Vulvar cancer is a type of cancer that occurs in the vulva, which is the external part of a woman’s genitalia. The vulva includes the labia minora and majora, clitoris, vaginal opening, and the perineum (area between the vagina and anus). Vulvar cancer is relatively rare, accounting for less than 5% of all gynecologic cancers.
Types of Vulvar Cancer
There are several types of vulvar cancer, including –
- Squamous cell carcinoma: This is the most common type of vulvar cancer, accounting for about 90% of cases. It develops in the thin, flat cells that line the surface of the vulva.
- Vulvar melanoma: This is a rare type of vulvar cancer that develops in the pigment-producing cells (melanocytes) in the skin.
- Adenocarcinoma: This type of vulvar cancer develops in the glandular cells of the vulva, which produce mucus or other fluids.
- Basal cell carcinoma: This is a rare type of vulvar cancer that develops in the basal cells, which are located in the deepest layer of the epidermis.
- Verrucous carcinoma: This is a type of squamous cell carcinoma that usually grows slowly and is less likely to spread to other parts of the body.
- Sarcoma: This is a rare type of vulvar cancer that develops in the connective tissue of the vulva.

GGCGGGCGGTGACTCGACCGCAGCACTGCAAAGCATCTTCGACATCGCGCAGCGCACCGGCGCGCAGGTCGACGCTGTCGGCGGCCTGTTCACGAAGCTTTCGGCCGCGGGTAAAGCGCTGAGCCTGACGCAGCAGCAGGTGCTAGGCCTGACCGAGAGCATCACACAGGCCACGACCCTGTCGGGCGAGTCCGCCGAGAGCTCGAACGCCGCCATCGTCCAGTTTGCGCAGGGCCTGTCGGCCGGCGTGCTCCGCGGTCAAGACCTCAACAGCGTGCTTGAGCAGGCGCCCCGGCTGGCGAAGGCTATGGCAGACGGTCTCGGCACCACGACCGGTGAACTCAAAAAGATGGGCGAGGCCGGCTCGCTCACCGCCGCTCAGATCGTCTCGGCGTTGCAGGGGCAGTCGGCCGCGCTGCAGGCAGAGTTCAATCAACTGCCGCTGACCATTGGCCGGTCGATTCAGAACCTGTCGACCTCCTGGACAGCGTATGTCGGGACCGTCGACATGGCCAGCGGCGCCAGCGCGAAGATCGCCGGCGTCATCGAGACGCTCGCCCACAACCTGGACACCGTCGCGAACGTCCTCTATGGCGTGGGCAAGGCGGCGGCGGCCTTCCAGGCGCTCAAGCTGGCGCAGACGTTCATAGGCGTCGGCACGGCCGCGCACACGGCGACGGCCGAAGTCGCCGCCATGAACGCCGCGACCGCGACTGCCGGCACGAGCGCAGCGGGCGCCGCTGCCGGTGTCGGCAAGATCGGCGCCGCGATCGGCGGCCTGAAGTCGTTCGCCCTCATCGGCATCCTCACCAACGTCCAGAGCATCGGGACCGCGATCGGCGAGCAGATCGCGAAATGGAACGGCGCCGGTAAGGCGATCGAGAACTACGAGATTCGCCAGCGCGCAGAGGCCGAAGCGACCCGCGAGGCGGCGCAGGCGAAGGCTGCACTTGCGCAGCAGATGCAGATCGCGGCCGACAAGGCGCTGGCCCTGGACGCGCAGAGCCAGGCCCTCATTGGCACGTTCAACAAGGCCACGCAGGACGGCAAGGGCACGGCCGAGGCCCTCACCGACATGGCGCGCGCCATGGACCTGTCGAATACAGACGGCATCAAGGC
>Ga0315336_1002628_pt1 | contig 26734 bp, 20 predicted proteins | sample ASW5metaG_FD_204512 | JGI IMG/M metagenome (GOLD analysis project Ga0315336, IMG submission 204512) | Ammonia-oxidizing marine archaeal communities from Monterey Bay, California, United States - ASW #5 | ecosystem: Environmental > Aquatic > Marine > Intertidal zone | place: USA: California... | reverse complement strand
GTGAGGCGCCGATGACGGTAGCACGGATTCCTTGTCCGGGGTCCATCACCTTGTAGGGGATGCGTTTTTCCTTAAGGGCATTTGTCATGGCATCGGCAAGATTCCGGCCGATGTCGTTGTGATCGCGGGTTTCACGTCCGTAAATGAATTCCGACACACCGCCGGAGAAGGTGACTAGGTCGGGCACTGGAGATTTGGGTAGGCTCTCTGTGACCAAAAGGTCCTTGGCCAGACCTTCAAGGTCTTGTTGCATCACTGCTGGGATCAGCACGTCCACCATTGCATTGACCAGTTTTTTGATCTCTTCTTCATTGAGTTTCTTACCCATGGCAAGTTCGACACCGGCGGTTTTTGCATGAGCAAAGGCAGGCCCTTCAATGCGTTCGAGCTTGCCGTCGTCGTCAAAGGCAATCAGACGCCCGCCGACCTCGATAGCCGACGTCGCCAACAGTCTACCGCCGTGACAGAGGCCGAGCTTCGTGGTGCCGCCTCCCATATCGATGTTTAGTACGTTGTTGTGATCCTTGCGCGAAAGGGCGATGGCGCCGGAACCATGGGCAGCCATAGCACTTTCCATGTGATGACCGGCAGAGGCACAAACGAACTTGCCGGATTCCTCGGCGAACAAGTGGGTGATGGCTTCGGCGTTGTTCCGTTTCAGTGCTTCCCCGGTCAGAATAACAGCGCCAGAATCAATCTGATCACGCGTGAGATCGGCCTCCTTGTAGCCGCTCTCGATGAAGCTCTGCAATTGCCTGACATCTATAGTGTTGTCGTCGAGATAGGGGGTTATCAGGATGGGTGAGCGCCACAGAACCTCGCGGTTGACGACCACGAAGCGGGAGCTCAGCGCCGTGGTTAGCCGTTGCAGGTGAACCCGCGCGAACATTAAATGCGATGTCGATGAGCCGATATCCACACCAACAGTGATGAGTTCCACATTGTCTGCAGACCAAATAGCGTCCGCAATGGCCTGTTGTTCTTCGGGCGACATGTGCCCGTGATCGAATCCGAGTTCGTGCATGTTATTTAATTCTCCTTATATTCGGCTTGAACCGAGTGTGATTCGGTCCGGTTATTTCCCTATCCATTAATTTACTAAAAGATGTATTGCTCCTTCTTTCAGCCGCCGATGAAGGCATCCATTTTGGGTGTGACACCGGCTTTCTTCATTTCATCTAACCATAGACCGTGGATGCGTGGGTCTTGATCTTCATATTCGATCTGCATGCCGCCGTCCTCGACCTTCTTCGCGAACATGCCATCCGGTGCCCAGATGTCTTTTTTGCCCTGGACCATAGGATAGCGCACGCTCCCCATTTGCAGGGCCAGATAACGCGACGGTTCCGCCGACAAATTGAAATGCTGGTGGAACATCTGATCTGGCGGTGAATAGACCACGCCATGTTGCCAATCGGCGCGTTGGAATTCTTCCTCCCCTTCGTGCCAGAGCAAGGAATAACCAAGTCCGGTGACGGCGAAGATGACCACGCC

Some types of vulvar cancer can have subtypes or variants, which may have different characteristics and treatment approaches. It’s also possible for vulvar cancer to be a combination of different types.
Causes and Risk Factors
The exact cause of vulvar cancer is not known, but several risk factors have been identified. Some of the known risk factors for vulvar cancer include –
- Age: The risk of developing vulvar cancer increases as women age, with most cases occurring in women over the age of 60.
- Human papillomavirus (HPV) infection: HPV is a common sexually transmitted infection that can cause changes to the cells in the vulva, increasing the risk of developing vulvar cancer.
- Smoking: Smoking is a risk factor for many types of cancer, including vulvar cancer.
- Chronic vulvar irritation or inflammation: Chronic irritation or inflammation of the vulva, such as that caused by long-term use of certain creams or a history of vulvar infections, may increase the risk of developing vulvar cancer.
- History of genital warts or precancerous lesions: Women who have had genital warts or precancerous lesions in the past are at increased risk of developing vulvar cancer.
- Weakened immune system: Women with weakened immune systems, such as those with HIV/AIDS or those who have undergone an organ transplant, are at increased risk of developing vulvar cancer.
- Genetics: In rare cases, vulvar cancer may be caused by an inherited genetic mutation.
Having one or more of these risk factors does not necessarily mean that a woman will develop vulvar cancer. Many women with vulvar cancer have no known risk factors.